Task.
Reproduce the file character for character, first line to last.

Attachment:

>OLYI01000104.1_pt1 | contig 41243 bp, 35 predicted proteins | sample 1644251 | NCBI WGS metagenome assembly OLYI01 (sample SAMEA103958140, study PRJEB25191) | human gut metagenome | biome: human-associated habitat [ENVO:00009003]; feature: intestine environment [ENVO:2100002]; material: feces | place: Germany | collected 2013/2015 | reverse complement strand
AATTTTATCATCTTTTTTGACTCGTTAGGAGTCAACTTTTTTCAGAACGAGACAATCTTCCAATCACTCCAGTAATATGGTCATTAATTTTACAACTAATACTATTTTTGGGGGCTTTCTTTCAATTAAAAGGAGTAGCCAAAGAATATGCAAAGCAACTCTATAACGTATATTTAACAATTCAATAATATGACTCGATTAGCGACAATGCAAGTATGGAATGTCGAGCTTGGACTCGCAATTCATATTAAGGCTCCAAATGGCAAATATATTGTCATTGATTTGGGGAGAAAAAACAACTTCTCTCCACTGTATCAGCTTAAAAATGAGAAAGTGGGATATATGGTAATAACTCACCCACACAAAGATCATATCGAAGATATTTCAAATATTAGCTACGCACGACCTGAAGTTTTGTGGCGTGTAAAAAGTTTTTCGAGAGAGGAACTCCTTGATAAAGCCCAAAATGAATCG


>OLYI01000104.1_pt1 | contig 41243 bp, 35 predicted proteins | sample 1644251 | NCBI WGS metagenome assembly OLYI01 (sample SAMEA103958140, study PRJEB25191) | human gut metagenome | biome: human-associated habitat [ENVO:00009003]; feature: intestine environment [ENVO:2100002]; material: feces | place: Germany | collected 2013/2015 | reverse complement strand
AATTTTATCATCTTTTTTGACTCGTTAGGAGTCAACTTTTTTCAGAACGAGACAATCTTCCAATCACTCCAGTAATATGGTCATTAATTTTACAACTAATACTATTTTTGGGGGCTTTCTTTCAATTAAAAGGAGTAGCCAAAGAATATGCAAAGCAACTCTATAACGTATATTTAACAATTCAATAATATGACTCGATTAGCGACAATGCAAGTATGGAATGTCGAGCTTGGACTCGCAATTCATATTAAGGCTCCAAATGGCAAATATATTGTCATTGATTTGGGGAGAAAAAACAACTTCTCTCCACTGTATCAGCTTAAAAATGAGAAAGTGGGATATATGGTAATAACTCACCCACACAAAGATCATATCGAAGATATTTCAAATATTAGCTACGCACGACCTGAAGTTTTGTGGCGTGTAAAAAGTTTTTCGAGAGAGGAACTCCTTGATAAAGCCCAAAATGAATCG